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Signed ticket stub from Lou Gehrig's retirement game going on the auction block

This is an undated photo provided by Heritage Auctions of a Yankee Stadium ticket stub signed by Lou Gehrig on July 4, 1939, the day he retired from baseball. Gehrig, who played first base for the New York Yankees for 17 seasons, was dying of amyotrophic lateral sclerosis (ALS), referred to today as Lou Gehrig’s disease. The ticket stud will be auctioned by Heritage Auctions on Aug. 1, 2014 in Cleveland. Heritage Auctions says more than 60,000 tickets were sold that day and only two are known to have survived. Of the two, only the mezzanine box ticket was signed by Gehrig. It's estimated to bring over $100,000. (AP Photo/Heritage Auctions)

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This is an undated photo provided by Heritage Auctions of a Yankee Stadium ticket stub signed by Lou Gehrig on July 4, 1939, the day he retired from baseball. Gehrig, who played first base for the New York Yankees for 17 seasons, was dying of amyotrophic lateral sclerosis (ALS), referred to today as Lou Gehrig’s disease. The ticket stud will be auctioned by Heritage Auctions on Aug. 1, 2014 in Cleveland. Heritage Auctions says more than 60,000 tickets were sold that day and only two are known to have survived. Of the two, only the mezzanine box ticket was signed by Gehrig. It's estimated to bring over $100,000. (AP Photo/Heritage Auctions)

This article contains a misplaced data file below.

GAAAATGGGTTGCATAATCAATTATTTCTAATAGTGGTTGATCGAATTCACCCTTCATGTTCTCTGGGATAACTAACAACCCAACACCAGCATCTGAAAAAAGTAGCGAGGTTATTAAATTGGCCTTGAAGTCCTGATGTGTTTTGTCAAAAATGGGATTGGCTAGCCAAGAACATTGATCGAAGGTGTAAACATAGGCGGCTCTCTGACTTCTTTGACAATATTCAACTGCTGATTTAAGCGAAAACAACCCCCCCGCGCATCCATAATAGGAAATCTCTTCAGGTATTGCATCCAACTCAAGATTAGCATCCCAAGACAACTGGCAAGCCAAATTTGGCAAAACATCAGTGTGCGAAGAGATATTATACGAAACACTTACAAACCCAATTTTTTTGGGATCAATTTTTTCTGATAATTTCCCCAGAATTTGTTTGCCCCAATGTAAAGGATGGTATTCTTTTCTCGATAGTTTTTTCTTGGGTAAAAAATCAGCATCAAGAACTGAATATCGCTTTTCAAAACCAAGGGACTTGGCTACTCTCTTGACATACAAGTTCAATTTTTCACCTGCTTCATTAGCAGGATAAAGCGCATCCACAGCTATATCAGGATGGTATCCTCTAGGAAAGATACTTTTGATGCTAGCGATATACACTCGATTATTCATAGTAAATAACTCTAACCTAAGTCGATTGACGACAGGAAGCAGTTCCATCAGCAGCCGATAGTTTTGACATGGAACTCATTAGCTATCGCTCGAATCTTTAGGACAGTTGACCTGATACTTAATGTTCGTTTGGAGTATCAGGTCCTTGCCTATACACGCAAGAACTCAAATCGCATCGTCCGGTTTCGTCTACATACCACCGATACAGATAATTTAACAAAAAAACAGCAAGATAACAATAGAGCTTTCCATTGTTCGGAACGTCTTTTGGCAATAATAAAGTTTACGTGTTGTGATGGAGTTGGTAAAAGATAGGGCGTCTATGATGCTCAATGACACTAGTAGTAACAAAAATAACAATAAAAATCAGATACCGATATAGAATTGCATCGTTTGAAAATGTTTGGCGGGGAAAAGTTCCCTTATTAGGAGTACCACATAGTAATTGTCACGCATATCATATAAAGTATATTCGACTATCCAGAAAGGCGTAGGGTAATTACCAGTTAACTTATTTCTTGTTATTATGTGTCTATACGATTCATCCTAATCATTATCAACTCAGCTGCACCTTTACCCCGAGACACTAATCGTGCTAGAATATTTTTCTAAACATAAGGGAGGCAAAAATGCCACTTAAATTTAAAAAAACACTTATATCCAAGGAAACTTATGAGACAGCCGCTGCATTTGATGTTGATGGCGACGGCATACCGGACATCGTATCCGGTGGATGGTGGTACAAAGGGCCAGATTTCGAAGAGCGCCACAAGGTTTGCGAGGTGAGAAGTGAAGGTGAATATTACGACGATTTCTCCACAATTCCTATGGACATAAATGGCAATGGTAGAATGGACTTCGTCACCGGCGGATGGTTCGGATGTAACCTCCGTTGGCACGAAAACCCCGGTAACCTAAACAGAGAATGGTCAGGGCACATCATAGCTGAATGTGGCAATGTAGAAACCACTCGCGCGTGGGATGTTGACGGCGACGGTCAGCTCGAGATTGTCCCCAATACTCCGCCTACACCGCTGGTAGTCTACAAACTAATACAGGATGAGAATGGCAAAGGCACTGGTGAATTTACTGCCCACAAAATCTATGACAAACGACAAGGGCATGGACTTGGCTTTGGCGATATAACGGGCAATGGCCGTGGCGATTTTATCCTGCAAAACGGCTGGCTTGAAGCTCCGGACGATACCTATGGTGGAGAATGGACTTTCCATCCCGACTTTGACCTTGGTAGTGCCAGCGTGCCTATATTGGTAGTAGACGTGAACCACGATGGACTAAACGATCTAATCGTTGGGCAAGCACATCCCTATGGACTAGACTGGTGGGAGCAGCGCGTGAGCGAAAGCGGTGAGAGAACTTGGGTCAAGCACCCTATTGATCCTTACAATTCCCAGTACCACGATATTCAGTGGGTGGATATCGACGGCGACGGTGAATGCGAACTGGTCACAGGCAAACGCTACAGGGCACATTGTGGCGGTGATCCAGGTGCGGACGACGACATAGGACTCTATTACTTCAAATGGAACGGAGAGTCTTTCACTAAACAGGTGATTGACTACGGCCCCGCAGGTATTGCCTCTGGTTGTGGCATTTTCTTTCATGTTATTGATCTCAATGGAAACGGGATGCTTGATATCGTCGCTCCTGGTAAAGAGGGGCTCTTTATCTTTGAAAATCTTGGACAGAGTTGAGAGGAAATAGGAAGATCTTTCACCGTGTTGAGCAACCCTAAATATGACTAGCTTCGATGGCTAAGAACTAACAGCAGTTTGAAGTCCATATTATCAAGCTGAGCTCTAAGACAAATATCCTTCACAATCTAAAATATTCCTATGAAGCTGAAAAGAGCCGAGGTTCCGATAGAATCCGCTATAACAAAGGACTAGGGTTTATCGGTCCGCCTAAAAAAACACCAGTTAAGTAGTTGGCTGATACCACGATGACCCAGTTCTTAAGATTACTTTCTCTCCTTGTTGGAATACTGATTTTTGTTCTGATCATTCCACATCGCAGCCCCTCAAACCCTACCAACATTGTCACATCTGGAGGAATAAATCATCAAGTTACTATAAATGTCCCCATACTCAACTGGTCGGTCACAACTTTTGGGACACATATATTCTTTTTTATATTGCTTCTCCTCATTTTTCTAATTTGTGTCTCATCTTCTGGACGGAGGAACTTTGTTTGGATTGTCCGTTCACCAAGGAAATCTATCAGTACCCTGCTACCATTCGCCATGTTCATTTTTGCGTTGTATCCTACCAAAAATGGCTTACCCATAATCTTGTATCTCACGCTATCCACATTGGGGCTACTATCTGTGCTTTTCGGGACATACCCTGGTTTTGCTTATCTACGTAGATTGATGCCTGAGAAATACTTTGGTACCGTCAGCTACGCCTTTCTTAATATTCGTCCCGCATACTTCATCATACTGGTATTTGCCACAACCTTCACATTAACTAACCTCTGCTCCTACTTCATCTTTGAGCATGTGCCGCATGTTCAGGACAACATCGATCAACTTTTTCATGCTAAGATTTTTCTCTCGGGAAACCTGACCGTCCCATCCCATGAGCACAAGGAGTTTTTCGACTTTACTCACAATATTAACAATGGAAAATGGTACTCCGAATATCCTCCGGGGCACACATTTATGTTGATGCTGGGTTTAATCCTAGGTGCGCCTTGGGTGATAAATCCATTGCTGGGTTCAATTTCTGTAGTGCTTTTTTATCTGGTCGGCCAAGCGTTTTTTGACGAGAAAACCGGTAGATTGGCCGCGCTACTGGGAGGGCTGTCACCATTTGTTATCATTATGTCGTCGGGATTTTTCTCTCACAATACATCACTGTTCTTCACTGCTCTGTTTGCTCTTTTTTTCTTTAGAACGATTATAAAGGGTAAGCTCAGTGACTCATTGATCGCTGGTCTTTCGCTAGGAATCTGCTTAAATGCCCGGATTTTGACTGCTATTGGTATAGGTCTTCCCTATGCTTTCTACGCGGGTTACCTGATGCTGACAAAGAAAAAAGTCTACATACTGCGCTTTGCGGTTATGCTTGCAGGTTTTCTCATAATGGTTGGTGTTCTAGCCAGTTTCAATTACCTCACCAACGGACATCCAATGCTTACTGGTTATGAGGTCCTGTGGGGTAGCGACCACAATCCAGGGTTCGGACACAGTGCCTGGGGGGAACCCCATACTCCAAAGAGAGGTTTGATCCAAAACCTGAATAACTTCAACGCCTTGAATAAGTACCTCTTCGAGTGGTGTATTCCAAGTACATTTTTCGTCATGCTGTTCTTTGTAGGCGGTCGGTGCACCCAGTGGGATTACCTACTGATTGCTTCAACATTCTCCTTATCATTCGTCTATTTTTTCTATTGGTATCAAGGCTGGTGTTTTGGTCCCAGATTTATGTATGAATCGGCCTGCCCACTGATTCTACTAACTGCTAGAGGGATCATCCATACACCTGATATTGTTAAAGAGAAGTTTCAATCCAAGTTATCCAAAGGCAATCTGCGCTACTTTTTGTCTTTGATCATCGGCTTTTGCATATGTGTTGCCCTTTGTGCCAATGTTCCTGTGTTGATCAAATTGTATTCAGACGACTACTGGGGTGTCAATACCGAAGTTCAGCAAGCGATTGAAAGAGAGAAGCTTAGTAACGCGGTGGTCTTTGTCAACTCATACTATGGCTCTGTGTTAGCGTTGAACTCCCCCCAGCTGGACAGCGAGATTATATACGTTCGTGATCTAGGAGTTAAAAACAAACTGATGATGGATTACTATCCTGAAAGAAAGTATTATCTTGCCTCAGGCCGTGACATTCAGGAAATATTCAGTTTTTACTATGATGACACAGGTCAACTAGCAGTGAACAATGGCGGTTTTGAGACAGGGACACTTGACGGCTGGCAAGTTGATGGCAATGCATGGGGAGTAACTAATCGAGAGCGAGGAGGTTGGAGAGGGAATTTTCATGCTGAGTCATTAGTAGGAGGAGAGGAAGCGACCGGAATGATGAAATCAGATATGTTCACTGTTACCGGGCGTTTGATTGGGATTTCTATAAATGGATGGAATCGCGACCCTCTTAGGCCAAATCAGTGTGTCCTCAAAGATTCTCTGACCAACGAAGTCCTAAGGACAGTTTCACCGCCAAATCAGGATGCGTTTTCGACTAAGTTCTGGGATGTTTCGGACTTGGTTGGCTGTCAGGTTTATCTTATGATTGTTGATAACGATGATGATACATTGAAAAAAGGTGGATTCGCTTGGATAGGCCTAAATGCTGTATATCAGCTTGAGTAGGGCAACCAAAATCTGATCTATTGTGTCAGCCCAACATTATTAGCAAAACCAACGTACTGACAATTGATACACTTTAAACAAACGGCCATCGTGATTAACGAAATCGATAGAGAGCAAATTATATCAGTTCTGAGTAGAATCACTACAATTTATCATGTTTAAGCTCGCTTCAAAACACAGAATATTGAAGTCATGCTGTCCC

NEW YORK, N.Y. - A ticket stub signed by Lou Gehrig on July 4, 1939 — the day he retired from baseball — is going on the auction block.

Heritage Auctions says more than 60,000 tickets to the game at Yankee Stadium were sold. Only two are known to have survived.

Of the two, only the mezzanine box ticket was signed by Gehrig. It is estimated to bring over $100,000 at the Aug. 1 sale in Cleveland.

The owner is an unidentified collector.

Gehrig retired after being diagnosed with amyotrophic lateral sclerosis, now known as Lou Gehrig's disease. In his farewell speech that day, he said, "I consider myself the luckiest man on the face of the Earth."

Heritage's director of sports memorabilia, Chris Ivy, calls it "the most significant baseball ticket in the world."

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